Hibernia County Park, north of Coatesville, was long on my list of places to hike. I’m fond of iron forges, and historic homes, and Hibernia combined both. Hibernia Mansion is on the National Register of Historic Places, and the park offers tours of the home during the summer months. I arrived on Sunday of Labor Day weekend, just after the tours ended for the year. But despite that drawback, I put three miles under my boots, hiking on gravel and stone trails along the West Branch of Brandywine Creek, along the shores of Chambers Lake, and through the woods surrounding it all.
As nice as the hike was, meeting people was nicer. Rediscovering the outdoors is rediscovering humanity, and on the whole humanity is worth meeting. I spent time talking with a man casting into Chambers Lake, and while chatting about fish I photographed him in action. Or at least tried to. I met an African-American family hiking and exploring the park’s history as it relates to their racial heritage as Americans – iron forges have a mixed past, having both employed slaves when slavery was legal in Pennsylvania, and then often serving as stations on the Underground Railroad. And this Labor Day afternoon there were many children with their parents wandering along the creek and eating at the picnic tables.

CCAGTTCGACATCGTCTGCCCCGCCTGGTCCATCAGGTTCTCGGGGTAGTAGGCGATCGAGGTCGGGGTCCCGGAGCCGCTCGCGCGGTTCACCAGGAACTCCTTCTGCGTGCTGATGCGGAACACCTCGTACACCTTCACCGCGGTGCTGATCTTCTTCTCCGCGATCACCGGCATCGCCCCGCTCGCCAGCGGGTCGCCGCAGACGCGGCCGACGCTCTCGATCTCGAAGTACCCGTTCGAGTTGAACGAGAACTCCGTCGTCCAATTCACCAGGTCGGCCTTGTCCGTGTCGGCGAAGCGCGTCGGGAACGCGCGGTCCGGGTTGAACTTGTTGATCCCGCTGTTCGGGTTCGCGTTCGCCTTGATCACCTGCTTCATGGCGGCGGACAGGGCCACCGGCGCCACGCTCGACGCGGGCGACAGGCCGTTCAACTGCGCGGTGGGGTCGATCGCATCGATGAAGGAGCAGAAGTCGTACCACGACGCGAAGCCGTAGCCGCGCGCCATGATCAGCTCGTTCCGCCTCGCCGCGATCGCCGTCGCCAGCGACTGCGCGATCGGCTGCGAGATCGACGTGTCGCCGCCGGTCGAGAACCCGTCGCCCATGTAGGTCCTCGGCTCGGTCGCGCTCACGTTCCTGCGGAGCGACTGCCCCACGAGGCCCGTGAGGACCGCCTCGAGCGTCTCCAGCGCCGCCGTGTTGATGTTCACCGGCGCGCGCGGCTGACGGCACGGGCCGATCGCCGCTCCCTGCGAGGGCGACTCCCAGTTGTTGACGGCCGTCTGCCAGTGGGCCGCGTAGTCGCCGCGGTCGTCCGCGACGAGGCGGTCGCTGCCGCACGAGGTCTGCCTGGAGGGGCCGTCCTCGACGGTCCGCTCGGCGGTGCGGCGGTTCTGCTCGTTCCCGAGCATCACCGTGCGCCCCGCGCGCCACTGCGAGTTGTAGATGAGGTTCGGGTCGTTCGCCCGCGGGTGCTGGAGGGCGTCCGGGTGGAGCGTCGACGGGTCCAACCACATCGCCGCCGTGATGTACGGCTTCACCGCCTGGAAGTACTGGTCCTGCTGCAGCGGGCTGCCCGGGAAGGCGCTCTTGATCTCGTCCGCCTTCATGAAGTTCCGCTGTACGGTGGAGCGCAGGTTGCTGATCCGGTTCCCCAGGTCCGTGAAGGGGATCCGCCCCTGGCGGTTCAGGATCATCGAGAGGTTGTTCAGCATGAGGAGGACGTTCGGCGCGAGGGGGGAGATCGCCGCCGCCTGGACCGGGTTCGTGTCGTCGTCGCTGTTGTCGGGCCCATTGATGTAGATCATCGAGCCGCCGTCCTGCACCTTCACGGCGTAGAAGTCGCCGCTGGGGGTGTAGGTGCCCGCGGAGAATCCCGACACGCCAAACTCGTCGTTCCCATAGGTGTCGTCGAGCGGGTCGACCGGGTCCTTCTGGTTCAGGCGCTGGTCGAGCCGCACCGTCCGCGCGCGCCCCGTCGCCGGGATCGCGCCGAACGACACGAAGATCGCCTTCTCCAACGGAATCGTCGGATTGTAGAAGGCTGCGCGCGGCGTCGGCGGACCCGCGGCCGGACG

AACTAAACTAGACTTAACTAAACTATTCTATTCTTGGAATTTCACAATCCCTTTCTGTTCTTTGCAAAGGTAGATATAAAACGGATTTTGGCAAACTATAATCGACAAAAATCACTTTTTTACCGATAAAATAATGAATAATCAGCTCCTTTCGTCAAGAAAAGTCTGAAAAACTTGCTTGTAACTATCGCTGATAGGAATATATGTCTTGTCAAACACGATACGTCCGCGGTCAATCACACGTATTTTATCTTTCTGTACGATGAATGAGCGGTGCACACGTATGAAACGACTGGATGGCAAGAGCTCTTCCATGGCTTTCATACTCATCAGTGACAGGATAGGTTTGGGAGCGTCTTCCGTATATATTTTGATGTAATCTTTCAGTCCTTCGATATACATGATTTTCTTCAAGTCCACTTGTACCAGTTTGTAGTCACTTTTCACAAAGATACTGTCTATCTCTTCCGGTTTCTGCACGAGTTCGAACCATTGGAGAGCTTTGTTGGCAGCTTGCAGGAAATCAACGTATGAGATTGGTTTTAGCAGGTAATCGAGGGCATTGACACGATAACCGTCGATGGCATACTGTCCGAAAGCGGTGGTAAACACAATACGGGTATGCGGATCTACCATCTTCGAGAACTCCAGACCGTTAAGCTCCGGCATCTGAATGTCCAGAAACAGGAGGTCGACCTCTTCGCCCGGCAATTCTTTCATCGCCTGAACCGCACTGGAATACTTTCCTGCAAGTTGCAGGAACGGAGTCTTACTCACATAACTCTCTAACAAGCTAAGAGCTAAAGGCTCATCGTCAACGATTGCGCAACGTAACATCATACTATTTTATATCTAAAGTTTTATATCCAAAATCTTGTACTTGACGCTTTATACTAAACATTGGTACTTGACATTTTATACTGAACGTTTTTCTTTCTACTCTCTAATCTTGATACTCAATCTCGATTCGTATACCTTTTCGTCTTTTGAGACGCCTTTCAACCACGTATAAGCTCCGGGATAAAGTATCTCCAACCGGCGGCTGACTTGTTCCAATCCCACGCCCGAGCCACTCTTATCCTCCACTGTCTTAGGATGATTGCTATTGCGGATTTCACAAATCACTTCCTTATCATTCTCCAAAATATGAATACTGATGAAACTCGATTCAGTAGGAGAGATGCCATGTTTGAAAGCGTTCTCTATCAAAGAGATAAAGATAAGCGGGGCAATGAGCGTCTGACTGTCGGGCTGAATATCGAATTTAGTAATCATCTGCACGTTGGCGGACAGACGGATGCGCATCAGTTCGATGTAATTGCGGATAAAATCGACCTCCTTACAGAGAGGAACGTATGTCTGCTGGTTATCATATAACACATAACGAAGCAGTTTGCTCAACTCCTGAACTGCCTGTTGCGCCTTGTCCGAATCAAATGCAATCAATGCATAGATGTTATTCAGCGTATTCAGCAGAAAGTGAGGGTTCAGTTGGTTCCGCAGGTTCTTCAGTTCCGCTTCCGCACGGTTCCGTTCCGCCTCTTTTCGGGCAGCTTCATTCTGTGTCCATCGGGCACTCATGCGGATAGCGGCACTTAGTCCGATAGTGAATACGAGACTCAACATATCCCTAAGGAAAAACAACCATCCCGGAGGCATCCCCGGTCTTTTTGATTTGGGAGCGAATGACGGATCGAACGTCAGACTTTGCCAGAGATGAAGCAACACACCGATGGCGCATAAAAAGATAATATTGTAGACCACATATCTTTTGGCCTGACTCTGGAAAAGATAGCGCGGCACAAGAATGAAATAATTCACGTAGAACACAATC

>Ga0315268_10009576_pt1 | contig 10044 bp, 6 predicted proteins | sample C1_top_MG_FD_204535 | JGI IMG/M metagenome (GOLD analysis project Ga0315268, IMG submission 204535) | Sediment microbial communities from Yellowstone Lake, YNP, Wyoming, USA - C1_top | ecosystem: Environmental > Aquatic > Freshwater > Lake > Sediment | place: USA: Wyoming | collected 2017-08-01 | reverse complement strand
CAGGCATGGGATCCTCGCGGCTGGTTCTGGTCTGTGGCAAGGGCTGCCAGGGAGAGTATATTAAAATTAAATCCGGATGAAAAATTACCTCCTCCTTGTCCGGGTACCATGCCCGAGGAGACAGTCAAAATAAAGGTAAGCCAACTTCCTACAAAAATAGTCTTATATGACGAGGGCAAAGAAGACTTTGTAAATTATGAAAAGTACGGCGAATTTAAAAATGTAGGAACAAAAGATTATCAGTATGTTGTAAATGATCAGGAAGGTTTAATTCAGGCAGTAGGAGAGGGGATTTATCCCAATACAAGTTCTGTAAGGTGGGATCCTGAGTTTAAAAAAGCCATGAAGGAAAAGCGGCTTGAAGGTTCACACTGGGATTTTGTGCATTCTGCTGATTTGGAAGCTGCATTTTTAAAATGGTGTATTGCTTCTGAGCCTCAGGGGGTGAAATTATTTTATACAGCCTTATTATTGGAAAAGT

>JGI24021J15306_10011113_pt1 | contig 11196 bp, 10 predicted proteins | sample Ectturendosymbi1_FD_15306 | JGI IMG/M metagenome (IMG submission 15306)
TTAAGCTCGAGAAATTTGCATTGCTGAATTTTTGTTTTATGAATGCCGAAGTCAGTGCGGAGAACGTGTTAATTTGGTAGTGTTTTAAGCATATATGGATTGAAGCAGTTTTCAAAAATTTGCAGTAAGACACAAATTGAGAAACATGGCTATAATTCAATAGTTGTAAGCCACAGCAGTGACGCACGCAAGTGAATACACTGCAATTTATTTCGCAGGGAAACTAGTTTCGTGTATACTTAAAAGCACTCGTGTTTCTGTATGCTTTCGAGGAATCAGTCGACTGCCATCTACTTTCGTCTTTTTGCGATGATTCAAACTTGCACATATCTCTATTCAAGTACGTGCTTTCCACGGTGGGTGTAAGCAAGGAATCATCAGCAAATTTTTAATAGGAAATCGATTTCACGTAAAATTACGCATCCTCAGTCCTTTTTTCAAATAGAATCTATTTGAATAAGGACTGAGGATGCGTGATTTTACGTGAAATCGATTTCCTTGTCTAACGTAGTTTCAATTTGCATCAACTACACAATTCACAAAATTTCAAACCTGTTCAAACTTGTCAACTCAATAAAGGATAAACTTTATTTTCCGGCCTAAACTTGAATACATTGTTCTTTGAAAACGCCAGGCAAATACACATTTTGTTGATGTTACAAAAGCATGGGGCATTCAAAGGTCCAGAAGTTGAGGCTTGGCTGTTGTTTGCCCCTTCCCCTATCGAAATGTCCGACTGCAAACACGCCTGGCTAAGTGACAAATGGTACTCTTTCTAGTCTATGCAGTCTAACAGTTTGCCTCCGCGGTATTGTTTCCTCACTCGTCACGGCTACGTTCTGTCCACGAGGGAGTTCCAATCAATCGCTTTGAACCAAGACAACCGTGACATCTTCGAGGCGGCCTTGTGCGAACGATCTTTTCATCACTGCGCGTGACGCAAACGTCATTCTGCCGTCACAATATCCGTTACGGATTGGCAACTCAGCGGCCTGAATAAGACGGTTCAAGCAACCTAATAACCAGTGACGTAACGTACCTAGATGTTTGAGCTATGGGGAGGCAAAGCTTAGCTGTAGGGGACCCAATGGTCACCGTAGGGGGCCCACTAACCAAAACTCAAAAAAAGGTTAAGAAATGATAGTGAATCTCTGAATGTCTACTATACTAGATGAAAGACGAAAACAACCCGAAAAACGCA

But as much as I enjoyed meeting people, I enjoyed being alone. Nature is the ultimate art, and no two people experience it exactly the same way. And when I was alone along Brandywine Creek, I felt as if this world was solely mine. Looking at the photo to the left, I feel the same.
For more information on Hibernia, please visit http://www.chesco.org/index.aspx?NID=1743